It will be evident that the thus formed resilient tip 16 is mechanically locked not only by engaging behind the head 13, but also by filling the groove 14 and behind the inturned or crimped ring 15. As compared to the corner crimping of the Guenther patent, it will also be appreciated that the crimping in the new insert is always inward, so that the outside diameter of the section 11 is a less critical dimension and there is positive protection against any outward deformation of the corner which would tend to make this section oversized. The improved sealing of the mold cavity is another readily apparent benefit, with a cleaner line between the resilient material and the metal, which is particularly desirable in the case of a valve plunger for a solenoid and the like where uniform metal exposure is significant in the electrical activation of the device.

The thickness 0f the crimp ring 15 can be varied best to suit the particular metal of which the body is formed. For example, with a relatively soft metal, such as aluminum, it is desirable to provide a thicker crimp ring than with harder metals, such as brass and stainless steel, with this of course relating to the ease of deformation consistent with the desire to efficiently seal the mold cavity.

The alternative embodiment shown in FIGS. 5 and 6 involves a modification of the more or less standard spear type of preform. The insert end 17 here is provided with an annular groove 18 which is inclined inwardly to dene as well at its inside diameter an outwardly aring neck 19 for the preform 20. The groove is still spaced inwardly from the outer surface of the cylindrical end section 17 to leave a lip or ring 21 for crimping in the manner previously described and as evident in the finished element of FIG. 6, with applied tip 16'. The angle and depth of this groove can be varied, and also the resulting thickness of the crimp ring 21, for example, in reference to the metal selection discussed in the foregoing.

The metal valve body, as is conventional, can be made by turning cut extruded stock t0 form the ends, the tip end groove is cut, and the `body is then ready for the tip molding operation described in the foregoing, so that production of the new element poses no added problem and can be accomplished as readily as the known elements on the same order.

Other modes of applying the principle of the invention may be employed, change being made as regards the details described, provided the features stated in any 0f the following claims or the equivalent of such be employed.

I, therefore, particularly point out and distinctly claim as my invention:

1. A valve element comprising a metal body having at one end a cylindrical part with an end face and an axial extension which projects outwardly of said end face, said extension having a neck-defining peripheral relief about the same adjacent said end face, a groove in said end face forming an outer lip the extreme end of which is deformed inwardly to conical form and partially overlies the groove, and a body of resilient sealing material molded about said extension and filling said relief and said groove behind the lip, the outer surface of said body adjacent the lip being conical and the lip outer surface a continuation of the shape thereof, with the body thereby forming a resilient tip anchored on the end of the body.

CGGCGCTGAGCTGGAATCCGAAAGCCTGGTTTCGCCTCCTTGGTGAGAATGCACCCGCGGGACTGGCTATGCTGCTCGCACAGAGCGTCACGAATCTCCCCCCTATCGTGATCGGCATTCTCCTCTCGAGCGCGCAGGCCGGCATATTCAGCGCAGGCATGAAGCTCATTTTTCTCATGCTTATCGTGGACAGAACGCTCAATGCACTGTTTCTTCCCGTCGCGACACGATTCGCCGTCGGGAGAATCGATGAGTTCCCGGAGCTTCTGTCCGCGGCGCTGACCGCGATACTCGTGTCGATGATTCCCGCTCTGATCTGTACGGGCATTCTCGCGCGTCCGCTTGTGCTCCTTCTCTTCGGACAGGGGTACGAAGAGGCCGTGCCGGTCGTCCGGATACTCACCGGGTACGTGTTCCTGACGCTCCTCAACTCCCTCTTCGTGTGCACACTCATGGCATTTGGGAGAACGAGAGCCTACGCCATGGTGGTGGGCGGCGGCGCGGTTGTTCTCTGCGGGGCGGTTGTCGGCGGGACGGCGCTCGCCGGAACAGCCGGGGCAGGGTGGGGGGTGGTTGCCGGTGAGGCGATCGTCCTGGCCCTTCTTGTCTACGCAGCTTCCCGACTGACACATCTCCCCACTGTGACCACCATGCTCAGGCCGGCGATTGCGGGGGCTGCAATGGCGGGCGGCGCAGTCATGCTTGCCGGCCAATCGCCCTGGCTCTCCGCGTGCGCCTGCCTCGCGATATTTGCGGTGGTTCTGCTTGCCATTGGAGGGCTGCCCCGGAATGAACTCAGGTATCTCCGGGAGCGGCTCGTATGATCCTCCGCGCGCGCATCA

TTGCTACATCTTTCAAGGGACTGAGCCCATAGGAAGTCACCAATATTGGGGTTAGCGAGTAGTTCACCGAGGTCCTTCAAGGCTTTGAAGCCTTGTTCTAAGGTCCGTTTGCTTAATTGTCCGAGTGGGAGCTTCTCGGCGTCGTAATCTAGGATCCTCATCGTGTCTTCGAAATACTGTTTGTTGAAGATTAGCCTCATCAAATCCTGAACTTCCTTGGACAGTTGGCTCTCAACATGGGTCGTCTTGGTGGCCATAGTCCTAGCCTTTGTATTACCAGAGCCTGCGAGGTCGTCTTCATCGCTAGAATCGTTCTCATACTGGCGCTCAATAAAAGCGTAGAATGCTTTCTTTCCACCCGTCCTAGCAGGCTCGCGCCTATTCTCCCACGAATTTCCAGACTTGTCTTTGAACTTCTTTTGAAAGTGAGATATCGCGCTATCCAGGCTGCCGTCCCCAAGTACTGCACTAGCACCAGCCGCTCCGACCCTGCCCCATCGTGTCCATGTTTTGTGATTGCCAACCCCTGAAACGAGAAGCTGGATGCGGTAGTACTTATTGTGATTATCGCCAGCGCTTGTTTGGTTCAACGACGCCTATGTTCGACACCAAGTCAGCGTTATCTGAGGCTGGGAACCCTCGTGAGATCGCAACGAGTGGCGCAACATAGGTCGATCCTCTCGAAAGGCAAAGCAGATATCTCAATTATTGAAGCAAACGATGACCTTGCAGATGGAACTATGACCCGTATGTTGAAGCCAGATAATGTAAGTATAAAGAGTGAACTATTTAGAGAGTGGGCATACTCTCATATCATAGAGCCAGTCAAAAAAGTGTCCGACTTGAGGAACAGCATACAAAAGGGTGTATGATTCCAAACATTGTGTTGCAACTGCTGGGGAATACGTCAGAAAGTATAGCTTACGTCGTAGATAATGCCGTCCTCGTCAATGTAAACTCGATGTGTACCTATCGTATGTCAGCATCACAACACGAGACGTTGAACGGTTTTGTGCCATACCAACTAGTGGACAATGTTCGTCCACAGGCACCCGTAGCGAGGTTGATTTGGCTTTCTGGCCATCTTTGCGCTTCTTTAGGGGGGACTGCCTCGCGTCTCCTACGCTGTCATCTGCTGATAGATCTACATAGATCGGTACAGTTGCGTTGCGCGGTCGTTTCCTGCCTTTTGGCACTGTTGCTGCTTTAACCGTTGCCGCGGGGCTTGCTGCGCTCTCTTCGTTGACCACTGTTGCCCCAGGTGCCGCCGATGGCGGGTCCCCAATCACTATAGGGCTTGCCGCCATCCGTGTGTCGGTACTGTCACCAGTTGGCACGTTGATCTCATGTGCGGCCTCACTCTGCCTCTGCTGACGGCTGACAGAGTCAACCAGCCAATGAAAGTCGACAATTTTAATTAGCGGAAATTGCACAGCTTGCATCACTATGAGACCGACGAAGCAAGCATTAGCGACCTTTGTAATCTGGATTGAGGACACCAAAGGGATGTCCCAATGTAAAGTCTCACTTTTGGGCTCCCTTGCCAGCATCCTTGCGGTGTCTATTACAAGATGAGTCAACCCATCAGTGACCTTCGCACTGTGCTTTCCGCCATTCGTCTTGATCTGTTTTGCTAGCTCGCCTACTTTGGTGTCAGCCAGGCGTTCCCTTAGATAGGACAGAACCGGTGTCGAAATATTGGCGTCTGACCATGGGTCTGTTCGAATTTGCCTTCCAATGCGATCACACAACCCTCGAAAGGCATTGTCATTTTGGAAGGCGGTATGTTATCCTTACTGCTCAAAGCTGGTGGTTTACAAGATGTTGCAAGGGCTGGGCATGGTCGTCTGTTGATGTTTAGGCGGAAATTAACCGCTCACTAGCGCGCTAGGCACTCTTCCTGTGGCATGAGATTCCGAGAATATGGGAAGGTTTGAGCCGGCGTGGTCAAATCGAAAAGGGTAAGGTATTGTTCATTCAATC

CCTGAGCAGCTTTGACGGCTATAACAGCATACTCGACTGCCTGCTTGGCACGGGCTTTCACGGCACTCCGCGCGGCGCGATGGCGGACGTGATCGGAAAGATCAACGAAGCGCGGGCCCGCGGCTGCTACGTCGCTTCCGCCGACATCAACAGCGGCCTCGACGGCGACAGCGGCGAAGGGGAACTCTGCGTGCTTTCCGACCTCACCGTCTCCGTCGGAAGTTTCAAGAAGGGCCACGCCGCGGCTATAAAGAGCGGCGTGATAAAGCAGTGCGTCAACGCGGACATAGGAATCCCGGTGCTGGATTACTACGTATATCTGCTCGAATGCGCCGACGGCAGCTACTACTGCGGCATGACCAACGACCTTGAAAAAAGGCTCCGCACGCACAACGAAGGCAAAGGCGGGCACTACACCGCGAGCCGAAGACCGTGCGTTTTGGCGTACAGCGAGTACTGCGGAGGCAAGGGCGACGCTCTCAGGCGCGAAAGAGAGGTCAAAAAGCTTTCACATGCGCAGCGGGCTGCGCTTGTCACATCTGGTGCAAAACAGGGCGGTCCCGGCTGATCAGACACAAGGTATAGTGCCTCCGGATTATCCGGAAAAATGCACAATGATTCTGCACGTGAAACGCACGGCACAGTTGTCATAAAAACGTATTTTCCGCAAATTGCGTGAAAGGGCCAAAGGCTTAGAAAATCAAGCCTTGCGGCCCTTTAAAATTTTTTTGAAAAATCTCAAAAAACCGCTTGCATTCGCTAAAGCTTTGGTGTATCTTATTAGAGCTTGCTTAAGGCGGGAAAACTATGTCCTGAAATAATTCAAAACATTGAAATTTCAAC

2. A valve element as set forth in claim 1, wherein the groove in the body end is concentric therewith.

3. A valve element as set forth in claim 1, wherein the groove in the body end is inclined inwardly.

4. A valve element as set forth in claim 1, wherein the relief in said extension forms a cylindrical neck, and the outer part is generally conical.

S. A valve element as set forth in claim 1, wherein the relief in the extension forms an outwardly Haring neck, and the outer part is oppositely conically tapered.

References Cited UNITED STATES PATENTS 2,414,577 1/1947 Adair et al 137-434 2,516,947 8/1950 Blevans 251-315 2,782,801 2/1957 Ludwig 251-356 XR 2,925,994 2/1960 Downs et al. 251-360 3,131,906 5/1964 King 251-360 3,236,496 2/1966 Rosenstem et al. 251-357 3,381,351 5/1968 Szwargulski 137-434 XR SAMUEL SCOTT, Primary Examiner U.S. Cl. X.R. 137-434

Patent Citations
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US2782801 *Jan 16, 1953Feb 26, 1957Ludwig Walter DSliding valve spool seal
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US3131906 *Nov 17, 1960May 5, 1964Orbit Valve CoValve seat
US3236496 *Feb 20, 1963Feb 22, 1966Chrysler CorpFuel flow control valve
US3381351 *Sep 21, 1964May 7, 1968Acf Ind IncMethod of making a fuel metering valve element
Referenced by
Citing PatentFiling datePublication dateApplicantTitle
US3712579 *Aug 24, 1970Jan 23, 1973Rubber Electronic IndSolenoid valve plunger
US4098295 *Dec 27, 1976Jul 4, 1978Pneutek, Inc.Control valves
US4196886 *Jul 21, 1975Apr 8, 1980Industrial Electronic Rubber Co.Fluid control valve
US4501409 *Nov 18, 1982Feb 26, 1985Cook International, Inc.For a pressurized vessel
US4757974 *Apr 13, 1987Jul 19, 1988Ward Erin CCheck valve
US4849041 *Feb 24, 1988Jul 18, 1989Ward Erin CMethod of forming a plunger for a check valve
US4948096 *Nov 13, 1989Aug 14, 1990Amca International CorporationValve stem and gasket with improved cleaning capability
US5727776 *Feb 9, 1996Mar 17, 1998Dana CorporationFluid control valve
US6056270 *May 13, 1998May 2, 2000Tri-Clover, Inc.Valve gasket formed of composite materials and process
US8499557 *Sep 25, 2009Aug 6, 2013Borgwarner Inc.Variable flow wastegate
US20110173974 *Sep 25, 2009Jul 21, 2011Borgwarner Inc.Variable flow wastegate
DE2432028A1 *Jul 3, 1974Jan 23, 1975Ici LtdHahn
DE3515990A1 *May 3, 1985Nov 6, 1986Ladish CoVentilanordnung
EP0140484A1 *Jul 27, 1984May 8, 1985Vernay Laboratories,Inc.Resilient tipped needle valve and method of manufacture
WO1999058886A1 *Apr 1, 1999Nov 18, 1999Tri Clover IncValve gasket formed of composite materials and process
Classifications
U.S. Classification251/356, 137/434
International ClassificationF16K1/38, F16K1/32
Cooperative ClassificationF16K1/38
European ClassificationF16K1/38